However, our health care system is characterized by enormous inertia.  Implementation of health information technologies and exchange systems is highly dynamic and suffers from various states of evolution, sophistication, and obstacles to integration due to their proprietary nature. Establishing accurate and representative baselines in DY3 with real, but modest improvements in milestones and targets will barely have begun by the end of this Waiver cycle in 2016. Clearly, an extension of Waiver funding for those projects that have achieved metrics and begun to demonstrate early success would prove essential to sustaining improvements while more fully integrating transformative measures into successful delivery systems.

As the largest single source of health insurance coverage in the United States, Medicaid expansion in Texas would also more readily ensure sustainability of successful demonstration initiatives by further increasing the capacity of these projects to meet the needs of patients who presently fall below 138 percent of the current federal poverty level. In particular, said expansion would not only allow Texas and its taxpayers the opportunity to garner substantial additional federal funds for this purpose, but would also help to encourage primary and secondary prevention. Moreover, as strides are made to reduce inappropriate emergency department utilization as well as hospital readmissions, Medicaid expansion would allow building momentum in this new direction. (Crowley and Golden, 2014; Garber and Collins, 2014; Hamilton, 2013; Ryan and Mushlin, 2014)

A Brief Word About Workforce

Raimer presented health care workforce requirements on behalf of Code Red.  (Raimer, 2011) Among a wide range of professional shortages were included primary care physicians, the behavioral health disciplines, dental health providers, and public health workers. The Demonstration Waiver, while helping to build capacity in a number of these areas through traditional educational means, has also emphasized the importance of innovative approaches to workforce development as a means of building capacity for preventive intervention, such as through community health worker and navigation activities, as well as integration of much-needed services such as behavioral health at multiple levels. On a larger scale, building programs for public health at both the undergraduate and graduate level is needed, particularly in rural communities, as well as more aggressive integration of public health service delivery into undergraduate and post-graduate medical education.

In summary, extension of Waiver funding, expansion of Medicaid, and targeted workforce development in Texas can serve effectively to promote health through prevention, while reducing morbidity, mortality, and cost.


Code Red. (2012). Code red: The critical condition of health in Texas, 2012.  Available and last accessed on June 8, 2014, at: www.coderedtexas.org/files/Code-Red-2012.pdf.

Crowley R A and Golden W. (2014). Health policy basics: Medicaid expansion.  Ann Intern Med;160:423-425.

Garber T. and Collins SR. (2014). The Affordable Care Act’s Medicaid expansion: Alternative state approaches. The Commonwealth Fund Blog, March 28, 2014.

Hamilton B. (2013). Smart, affordable and fair: Why Texas should extend Medicaid coverage to low-income adults. Consulting report prepared for Texas Impact and Methodist Healthcare Ministries of South Texas, Inc.

Raime, BG. (2011). Health professions workforce: The health of Texas.  Presentation given at Health of Texas Workshop, available at: www.coderedtexas.org/files/presentations/2011-02/Raimer.pdf.

Ryan AM and Mushlin AI.  (2014).The Affordable Care Act’s payment reforms and the future of hospitals. Ann Intern Med;160:729-730.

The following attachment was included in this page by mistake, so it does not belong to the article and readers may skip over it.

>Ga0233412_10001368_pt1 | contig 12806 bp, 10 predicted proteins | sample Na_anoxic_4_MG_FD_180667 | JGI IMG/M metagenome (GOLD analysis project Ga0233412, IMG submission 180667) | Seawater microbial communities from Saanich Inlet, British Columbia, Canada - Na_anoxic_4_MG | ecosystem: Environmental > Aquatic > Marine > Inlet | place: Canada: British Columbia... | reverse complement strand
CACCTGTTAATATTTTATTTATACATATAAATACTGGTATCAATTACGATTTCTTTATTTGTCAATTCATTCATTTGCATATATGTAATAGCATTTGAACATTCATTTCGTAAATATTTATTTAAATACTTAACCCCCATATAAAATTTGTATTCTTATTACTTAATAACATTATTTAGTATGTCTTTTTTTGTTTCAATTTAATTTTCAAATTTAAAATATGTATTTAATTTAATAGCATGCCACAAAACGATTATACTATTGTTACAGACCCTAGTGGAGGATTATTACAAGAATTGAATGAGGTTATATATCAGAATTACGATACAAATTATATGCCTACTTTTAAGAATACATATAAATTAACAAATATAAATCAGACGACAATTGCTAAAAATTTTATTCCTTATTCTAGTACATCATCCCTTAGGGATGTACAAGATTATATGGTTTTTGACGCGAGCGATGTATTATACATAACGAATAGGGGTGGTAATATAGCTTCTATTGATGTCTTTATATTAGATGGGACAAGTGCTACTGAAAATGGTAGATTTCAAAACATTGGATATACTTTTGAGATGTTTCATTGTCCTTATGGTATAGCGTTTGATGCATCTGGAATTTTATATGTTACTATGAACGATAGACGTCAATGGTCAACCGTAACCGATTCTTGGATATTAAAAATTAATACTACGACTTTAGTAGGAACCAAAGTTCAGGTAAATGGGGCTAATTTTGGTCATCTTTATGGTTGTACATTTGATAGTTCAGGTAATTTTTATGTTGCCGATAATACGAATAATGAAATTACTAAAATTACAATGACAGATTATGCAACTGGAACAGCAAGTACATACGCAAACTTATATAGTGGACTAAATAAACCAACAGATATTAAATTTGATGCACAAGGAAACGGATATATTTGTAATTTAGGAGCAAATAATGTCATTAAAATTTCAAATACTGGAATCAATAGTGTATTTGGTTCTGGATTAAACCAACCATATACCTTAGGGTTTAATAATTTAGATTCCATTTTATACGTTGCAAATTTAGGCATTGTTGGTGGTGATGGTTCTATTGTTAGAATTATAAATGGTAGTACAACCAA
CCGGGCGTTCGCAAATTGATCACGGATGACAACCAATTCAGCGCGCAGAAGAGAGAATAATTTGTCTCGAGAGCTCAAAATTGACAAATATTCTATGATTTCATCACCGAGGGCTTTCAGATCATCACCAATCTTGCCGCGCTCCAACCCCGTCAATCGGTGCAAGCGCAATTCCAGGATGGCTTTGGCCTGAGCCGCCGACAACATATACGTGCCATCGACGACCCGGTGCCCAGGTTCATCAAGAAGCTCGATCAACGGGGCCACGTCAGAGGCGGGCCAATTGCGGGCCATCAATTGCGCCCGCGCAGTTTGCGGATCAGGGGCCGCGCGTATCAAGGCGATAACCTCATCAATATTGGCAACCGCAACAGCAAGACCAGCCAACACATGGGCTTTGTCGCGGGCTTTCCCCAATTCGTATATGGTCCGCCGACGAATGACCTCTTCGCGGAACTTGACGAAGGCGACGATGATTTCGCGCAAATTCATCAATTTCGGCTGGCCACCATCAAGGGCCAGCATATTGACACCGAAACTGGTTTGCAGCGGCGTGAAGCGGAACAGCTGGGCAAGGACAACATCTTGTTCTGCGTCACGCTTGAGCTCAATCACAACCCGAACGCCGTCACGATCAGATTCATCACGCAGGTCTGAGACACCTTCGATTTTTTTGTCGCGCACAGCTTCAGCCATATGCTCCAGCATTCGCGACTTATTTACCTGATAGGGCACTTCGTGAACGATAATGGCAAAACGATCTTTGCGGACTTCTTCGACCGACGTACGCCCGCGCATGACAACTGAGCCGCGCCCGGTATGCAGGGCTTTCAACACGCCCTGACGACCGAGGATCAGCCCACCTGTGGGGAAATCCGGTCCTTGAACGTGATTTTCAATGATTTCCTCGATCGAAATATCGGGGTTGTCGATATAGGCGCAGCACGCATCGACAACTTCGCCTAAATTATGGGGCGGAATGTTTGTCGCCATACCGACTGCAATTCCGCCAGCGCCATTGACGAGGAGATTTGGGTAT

Wednesday, July 23, 2014

Border Physicians on Capitol Hill

Texas doctors continued their advocacy efforts today to improve access to health care and strengthen public health infrastructure along the U.S.-Mexico border.

U.S. Congressman Henry Cuellar (D-TX) with TMA President Austin King, MD, and Luis Benavides, MD, kicks off 9th Annual Border Health Conference in DC.
Border physicians, U.S. representatives, and health care experts participated in five panel discussions during the Border Health Conference. After the conference, TMA physicians visited with their Texas representatives.

From left to right: Gilbert Handal, MD, El Paso; Michelle Romero, TMA Lobbyist; Rep. Filemon Viela (D-TX), Yasmin Maldonado, MD, Brownsville; and Luis Benavides, MD, Laredo.
Here’s some media coverage of the conference:
Border region doctors head to Washington for helpKXAN News
Border Health Conference To Look At Impact Of Transient DiseasesCBS DFW

Tuesday, July 22, 2014

Texas Physicians Head to Washington to Advocate for Patients

Texas physicians are heading to our nation’s capital this week to meet with federal legislators and government officials at the 9th Annual Border Health Conference. The purpose of the conference is to address the health care needs and challenges along the U.S.-Mexico border. Chief among the concerns are the thousands of Central American immigrant children and their families streaming into southern border states. Texas physicians say this humanitarian crisis highlights the need for comprehensive care along the border. Other issues the conference will address include ensuring U.S. veterans receive timely care, Medicare’s broken physician payment formula and its impact on seniors and Texans with disabilities, and the need for a strong public health infrastructure.

The following physicians are headed to the U.S. capital to advocate for patients:

Austin King, MD, Abilene – President, Texas Medical Association
Manuel Acosta, MD, El Paso – Chair, Border Health Caucus
Juan Escobar, MD, El Paso – President, El Paso County Medical Society
Richard McCallum, MD, El Paso – Professor of Medicine and Founding Chair, Department of Internal Medicine, Paul L. Foster School of Medicine, Texas Tech University Health Sciences Center at El Paso
Luis Benavides, MD, Laredo – Vice Chair, Border Health Caucus
Yasmin Maldonado, MD, Brownsville – President, Cameron Willacy County Medical Society
Gilbert Handal, MD, El Paso – Vice Chair, Medical Advisory Committee, Texas Health and Human Services Commission
Linda Villarreal, MD, Edinburg – Texas Medical Association Board of Trustees

The Border Health Conference is sponsored by the Texas Medical Association’s Border Health Caucus (BHC). The BHC’s mission is to ensure access to care for patients along the border.